FS Will Allen

Will Allen, a twelve-year veteran who turns 35 in August, was surprisingly placed on injured reserve by New England during the preseason and retained on the reserve list for the entire season rather than being released with an injury settlement a la Torry Holt. His age and injury history (spent most of 2009 and all of 2010 on injured reserve) will likely prevent him from earning a roster spot with the Patriots, but he may return as a mentor through training camp and preseason if he is still interested in playing.

SS Josh Barrett

Josh Barrett may have an incredible combination of size (6’2”, 225 pounds) and athleticism (ran the 40-yard dash in 4.34 seconds at the 2008 NFL Combine), but he has been constantly injured in recent years. Barrett spent all of 2010 on injured reserve with a shoulder injury and the past two seasons on IR with calf injuries, playing in five of the past 48 regular season games. At this point, he is likely too unreliable to warrant re-signing, even though his skillset is well-suited to New England’s hybrid linebacker/safety position.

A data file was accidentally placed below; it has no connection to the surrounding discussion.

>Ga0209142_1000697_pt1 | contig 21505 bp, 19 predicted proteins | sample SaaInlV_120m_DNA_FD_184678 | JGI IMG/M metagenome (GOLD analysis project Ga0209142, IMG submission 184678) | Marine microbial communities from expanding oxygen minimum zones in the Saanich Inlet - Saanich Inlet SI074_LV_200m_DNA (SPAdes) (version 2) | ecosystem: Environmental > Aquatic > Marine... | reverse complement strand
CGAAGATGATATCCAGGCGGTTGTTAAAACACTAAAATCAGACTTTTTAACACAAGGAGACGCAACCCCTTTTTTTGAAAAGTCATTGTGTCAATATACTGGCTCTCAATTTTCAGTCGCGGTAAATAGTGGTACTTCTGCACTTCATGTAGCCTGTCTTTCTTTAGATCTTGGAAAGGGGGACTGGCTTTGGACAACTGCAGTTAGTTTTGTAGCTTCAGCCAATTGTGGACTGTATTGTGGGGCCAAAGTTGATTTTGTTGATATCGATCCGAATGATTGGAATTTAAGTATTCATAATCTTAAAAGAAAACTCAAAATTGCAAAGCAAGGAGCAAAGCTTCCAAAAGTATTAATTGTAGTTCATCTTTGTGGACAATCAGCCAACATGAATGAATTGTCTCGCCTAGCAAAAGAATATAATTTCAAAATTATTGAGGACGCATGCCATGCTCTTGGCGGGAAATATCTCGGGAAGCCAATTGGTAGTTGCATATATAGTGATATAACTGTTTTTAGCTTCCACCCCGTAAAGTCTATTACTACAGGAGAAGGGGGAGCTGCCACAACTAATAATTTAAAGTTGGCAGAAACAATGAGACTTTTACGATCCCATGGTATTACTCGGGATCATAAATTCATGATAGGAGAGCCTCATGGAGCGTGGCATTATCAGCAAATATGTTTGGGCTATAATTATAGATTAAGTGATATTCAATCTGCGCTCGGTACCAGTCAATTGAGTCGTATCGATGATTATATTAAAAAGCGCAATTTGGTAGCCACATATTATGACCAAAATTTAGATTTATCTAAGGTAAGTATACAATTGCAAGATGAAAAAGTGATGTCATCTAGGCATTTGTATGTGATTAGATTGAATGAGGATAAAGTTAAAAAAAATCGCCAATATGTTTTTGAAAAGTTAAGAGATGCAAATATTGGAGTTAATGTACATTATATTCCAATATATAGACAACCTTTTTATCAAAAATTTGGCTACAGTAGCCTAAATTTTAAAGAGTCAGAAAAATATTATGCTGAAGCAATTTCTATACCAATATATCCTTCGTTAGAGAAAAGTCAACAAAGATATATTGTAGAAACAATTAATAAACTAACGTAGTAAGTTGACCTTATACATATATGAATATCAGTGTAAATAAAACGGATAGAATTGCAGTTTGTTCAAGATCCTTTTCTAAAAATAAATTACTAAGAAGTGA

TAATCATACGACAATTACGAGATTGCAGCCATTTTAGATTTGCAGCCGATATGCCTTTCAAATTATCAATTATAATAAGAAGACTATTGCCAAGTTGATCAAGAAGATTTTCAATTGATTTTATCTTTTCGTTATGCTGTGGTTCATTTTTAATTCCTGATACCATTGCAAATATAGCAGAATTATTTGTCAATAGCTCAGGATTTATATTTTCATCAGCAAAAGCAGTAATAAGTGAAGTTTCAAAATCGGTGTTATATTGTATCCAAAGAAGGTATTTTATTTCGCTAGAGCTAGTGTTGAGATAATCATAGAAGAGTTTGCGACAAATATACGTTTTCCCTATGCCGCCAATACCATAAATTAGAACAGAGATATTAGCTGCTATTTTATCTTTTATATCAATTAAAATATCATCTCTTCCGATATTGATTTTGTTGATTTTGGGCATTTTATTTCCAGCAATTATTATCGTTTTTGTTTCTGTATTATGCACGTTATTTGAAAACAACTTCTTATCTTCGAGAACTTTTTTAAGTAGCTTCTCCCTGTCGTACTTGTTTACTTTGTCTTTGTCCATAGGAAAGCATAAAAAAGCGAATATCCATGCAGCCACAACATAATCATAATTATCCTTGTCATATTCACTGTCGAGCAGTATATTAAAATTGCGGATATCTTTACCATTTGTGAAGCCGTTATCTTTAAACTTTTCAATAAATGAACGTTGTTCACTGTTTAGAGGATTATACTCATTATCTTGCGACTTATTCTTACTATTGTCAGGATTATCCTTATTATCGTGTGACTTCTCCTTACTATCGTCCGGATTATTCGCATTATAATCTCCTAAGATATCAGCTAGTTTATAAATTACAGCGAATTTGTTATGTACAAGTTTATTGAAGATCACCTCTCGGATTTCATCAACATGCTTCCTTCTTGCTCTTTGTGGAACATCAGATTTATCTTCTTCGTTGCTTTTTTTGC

SS Patrick Chung

New England’s top pick in the 2009 NFL Draft, Patrick Chung was expected to develop into a versatile defensive enforcer in the deep secondary, but that instead took a step back in his contract year, likely pushing him off of the Patriots and into the free agent pool, where he will look for another starting opportunity.

Chung missed eight games in 2011 and four more this season while losing his starting job to Steve Gregory. Chung’s durability and tightness in coverage make him a risky financial investment for New England or another club; due to the lack of quality safeties in the NFL, Chung is one free agent who could be overpaid on the open market.